alsobockra, buccra(h), buckra(h)[black patois of Surinam bakra, master. This in turn was based on Efik (the language of the Calabar coast) mba, all + kara to encompass, to get round, to master (a subject); thus mbakara, makara, a white man, a European, with a parallel meaning of a demon, a powerful and superior being (cf. ofay n.). Note the popular (if erroneous) ety. back raw; the white man was known for his beatings](W.I./US black)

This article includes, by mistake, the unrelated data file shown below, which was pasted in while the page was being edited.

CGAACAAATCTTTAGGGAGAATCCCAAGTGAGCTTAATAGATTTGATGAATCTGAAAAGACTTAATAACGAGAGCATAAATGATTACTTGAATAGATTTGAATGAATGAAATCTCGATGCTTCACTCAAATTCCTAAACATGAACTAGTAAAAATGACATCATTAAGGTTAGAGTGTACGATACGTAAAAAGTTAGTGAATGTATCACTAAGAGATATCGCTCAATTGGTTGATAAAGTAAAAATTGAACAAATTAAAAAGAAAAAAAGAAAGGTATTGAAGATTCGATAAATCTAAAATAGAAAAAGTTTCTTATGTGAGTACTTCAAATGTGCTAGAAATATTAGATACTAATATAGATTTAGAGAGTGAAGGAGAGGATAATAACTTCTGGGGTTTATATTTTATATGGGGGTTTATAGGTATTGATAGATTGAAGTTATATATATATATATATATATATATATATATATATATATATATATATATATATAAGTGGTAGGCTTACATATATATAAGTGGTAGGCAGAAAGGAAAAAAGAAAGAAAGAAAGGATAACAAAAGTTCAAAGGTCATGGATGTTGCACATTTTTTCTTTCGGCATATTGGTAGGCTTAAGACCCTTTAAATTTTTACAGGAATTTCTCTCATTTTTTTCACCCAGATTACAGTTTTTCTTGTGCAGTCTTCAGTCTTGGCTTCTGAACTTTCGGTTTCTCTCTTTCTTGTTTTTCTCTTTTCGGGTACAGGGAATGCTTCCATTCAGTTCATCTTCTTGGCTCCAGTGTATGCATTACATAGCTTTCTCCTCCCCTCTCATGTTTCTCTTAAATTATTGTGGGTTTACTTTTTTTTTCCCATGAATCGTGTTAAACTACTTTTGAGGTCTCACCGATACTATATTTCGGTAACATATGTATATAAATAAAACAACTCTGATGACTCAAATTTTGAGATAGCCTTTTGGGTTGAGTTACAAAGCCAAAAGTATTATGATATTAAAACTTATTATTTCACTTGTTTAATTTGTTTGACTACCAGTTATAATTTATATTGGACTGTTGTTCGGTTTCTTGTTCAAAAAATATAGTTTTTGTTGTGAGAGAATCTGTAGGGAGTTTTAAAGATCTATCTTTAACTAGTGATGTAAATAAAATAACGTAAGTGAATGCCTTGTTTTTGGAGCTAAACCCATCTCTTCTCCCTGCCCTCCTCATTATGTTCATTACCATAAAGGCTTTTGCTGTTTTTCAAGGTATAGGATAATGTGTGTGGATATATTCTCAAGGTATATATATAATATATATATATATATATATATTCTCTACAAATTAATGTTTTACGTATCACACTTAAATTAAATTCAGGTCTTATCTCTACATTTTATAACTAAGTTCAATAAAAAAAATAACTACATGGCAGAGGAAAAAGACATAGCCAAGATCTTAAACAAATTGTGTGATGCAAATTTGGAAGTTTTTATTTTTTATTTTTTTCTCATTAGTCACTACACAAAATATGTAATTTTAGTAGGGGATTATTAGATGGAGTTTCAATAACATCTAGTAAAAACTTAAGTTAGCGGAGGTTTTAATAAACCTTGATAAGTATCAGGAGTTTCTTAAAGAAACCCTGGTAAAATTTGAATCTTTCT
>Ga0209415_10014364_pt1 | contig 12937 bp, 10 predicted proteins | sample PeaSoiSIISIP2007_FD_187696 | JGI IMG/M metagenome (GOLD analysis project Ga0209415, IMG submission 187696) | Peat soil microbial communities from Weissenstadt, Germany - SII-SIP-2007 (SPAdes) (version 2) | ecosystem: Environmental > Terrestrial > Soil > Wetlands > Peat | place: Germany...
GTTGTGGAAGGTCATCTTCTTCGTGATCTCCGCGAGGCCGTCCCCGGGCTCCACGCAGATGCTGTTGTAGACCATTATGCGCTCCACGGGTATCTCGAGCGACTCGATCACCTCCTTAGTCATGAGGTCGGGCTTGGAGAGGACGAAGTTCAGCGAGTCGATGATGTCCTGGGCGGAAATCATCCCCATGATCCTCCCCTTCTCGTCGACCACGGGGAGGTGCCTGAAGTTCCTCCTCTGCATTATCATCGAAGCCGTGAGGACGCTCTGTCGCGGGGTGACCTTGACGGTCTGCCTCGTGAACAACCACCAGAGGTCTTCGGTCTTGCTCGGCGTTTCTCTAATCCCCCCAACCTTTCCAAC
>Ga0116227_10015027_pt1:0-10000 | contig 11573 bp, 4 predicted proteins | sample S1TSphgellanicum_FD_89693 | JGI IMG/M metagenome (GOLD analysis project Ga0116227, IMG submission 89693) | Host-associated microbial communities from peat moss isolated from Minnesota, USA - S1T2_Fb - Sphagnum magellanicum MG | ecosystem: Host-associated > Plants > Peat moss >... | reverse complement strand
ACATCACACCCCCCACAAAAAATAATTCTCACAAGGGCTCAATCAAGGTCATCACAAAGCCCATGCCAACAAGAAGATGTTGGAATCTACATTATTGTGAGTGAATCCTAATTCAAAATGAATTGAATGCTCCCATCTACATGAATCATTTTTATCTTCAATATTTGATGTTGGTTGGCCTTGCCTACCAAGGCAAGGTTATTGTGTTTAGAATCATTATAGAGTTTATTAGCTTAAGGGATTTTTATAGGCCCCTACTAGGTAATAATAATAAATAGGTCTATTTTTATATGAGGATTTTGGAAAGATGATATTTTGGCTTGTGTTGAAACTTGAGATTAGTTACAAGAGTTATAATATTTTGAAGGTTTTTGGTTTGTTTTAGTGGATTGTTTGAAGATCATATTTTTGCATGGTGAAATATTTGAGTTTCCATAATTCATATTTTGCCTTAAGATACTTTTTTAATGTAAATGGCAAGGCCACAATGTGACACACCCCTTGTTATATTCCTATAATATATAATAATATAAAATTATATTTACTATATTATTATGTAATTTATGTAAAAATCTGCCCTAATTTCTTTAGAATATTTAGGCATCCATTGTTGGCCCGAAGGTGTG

[late 18C+] (alsobaccararo, baccra, backearay, bakra, buckruh) a white man.
[late 18C+] (alsobochro, bockro, buckera, bukkra) a master, a boss.
[1920s] (US black) one who, while black, moves in white society and sees themselves as the white man’s equal.
[1950s+] (W.I.) a respected black man.
[lit. a ‘walking white man’, i.e. one who had no horse and was thus forced to walk, was considered of the lowest rank]
[early 19C] (W.I.)